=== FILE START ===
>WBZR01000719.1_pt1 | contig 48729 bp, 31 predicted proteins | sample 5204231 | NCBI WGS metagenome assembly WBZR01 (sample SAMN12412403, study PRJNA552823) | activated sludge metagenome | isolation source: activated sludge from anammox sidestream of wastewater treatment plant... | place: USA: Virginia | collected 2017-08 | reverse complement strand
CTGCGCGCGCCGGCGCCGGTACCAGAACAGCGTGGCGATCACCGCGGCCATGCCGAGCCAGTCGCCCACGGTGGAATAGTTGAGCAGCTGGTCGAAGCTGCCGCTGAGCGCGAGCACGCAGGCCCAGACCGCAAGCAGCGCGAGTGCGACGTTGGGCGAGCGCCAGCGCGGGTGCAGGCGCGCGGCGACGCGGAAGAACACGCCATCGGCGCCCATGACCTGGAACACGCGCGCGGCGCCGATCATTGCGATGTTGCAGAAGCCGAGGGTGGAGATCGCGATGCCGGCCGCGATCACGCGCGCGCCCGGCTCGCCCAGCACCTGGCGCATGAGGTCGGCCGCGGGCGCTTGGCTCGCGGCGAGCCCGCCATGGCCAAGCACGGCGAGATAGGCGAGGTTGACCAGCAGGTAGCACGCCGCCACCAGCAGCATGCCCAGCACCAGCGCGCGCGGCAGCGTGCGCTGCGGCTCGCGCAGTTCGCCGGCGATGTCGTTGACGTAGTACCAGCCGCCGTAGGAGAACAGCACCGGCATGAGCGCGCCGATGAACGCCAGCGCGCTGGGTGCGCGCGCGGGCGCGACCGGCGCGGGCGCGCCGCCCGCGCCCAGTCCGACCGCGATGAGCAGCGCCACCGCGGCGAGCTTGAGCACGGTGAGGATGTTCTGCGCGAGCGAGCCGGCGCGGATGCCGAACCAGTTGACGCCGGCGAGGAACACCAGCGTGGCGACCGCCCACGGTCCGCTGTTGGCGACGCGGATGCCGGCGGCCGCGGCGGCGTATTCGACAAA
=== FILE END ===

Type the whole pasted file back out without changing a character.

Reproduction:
>WBZR01000719.1_pt1 | contig 48729 bp, 31 predicted proteins | sample 5204231 | NCBI WGS metagenome assembly WBZR01 (sample SAMN12412403, study PRJNA552823) | activated sludge metagenome | isolation source: activated sludge from anammox sidestream of wastewater treatment plant... | place: USA: Virginia | collected 2017-08 | reverse complement strand
CTGCGCGCGCCGGCGCCGGTACCAGAACAGCGTGGCGATCACCGCGGCCATGCCGAGCCAGTCGCCCACGGTGGAATAGTTGAGCAGCTGGTCGAAGCTGCCGCTGAGCGCGAGCACGCAGGCCCAGACCGCAAGCAGCGCGAGTGCGACGTTGGGCGAGCGCCAGCGCGGGTGCAGGCGCGCGGCGACGCGGAAGAACACGCCATCGGCGCCCATGACCTGGAACACGCGCGCGGCGCCGATCATTGCGATGTTGCAGAAGCCGAGGGTGGAGATCGCGATGCCGGCCGCGATCACGCGCGCGCCCGGCTCGCCCAGCACCTGGCGCATGAGGTCGGCCGCGGGCGCTTGGCTCGCGGCGAGCCCGCCATGGCCAAGCACGGCGAGATAGGCGAGGTTGACCAGCAGGTAGCACGCCGCCACCAGCAGCATGCCCAGCACCAGCGCGCGCGGCAGCGTGCGCTGCGGCTCGCGCAGTTCGCCGGCGATGTCGTTGACGTAGTACCAGCCGCCGTAGGAGAACAGCACCGGCATGAGCGCGCCGATGAACGCCAGCGCGCTGGGTGCGCGCGCGGGCGCGACCGGCGCGGGCGCGCCGCCCGCGCCCAGTCCGACCGCGATGAGCAGCGCCACCGCGGCGAGCTTGAGCACGGTGAGGATGTTCTGCGCGAGCGAGCCGGCGCGGATGCCGAACCAGTTGACGCCGGCGAGGAACACCAGCGTGGCGACCGCCCACGGTCCGCTGTTGGCGACGCGGATGCCGGCGGCCGCGGCGGCGTATTCGACAAA